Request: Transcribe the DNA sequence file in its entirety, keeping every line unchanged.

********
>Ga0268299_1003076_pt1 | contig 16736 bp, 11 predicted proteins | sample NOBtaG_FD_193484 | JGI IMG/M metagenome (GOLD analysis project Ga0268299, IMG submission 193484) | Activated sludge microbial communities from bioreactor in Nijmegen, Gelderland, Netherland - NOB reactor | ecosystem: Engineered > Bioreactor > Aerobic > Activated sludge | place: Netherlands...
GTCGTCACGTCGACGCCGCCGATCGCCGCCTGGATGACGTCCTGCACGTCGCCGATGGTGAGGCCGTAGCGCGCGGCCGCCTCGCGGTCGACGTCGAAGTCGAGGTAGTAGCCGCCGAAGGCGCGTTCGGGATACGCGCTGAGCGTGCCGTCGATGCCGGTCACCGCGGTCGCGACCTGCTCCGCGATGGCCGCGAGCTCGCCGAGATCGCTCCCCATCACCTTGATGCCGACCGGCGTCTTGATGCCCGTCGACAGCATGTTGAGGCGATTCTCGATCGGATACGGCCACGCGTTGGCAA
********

>Ga0268299_1003076_pt1 | contig 16736 bp, 11 predicted proteins | sample NOBtaG_FD_193484 | JGI IMG/M metagenome (GOLD analysis project Ga0268299, IMG submission 193484) | Activated sludge microbial communities from bioreactor in Nijmegen, Gelderland, Netherland - NOB reactor | ecosystem: Engineered > Bioreactor > Aerobic > Activated sludge | place: Netherlands...
GTCGTCACGTCGACGCCGCCGATCGCCGCCTGGATGACGTCCTGCACGTCGCCGATGGTGAGGCCGTAGCGCGCGGCCGCCTCGCGGTCGACGTCGAAGTCGAGGTAGTAGCCGCCGAAGGCGCGTTCGGGATACGCGCTGAGCGTGCCGTCGATGCCGGTCACCGCGGTCGCGACCTGCTCCGCGATGGCCGCGAGCTCGCCGAGATCGCTCCCCATCACCTTGATGCCGACCGGCGTCTTGATGCCCGTCGACAGCATGTTGAGGCGATTCTCGATCGGATACGGCCACGCGTTGGCAA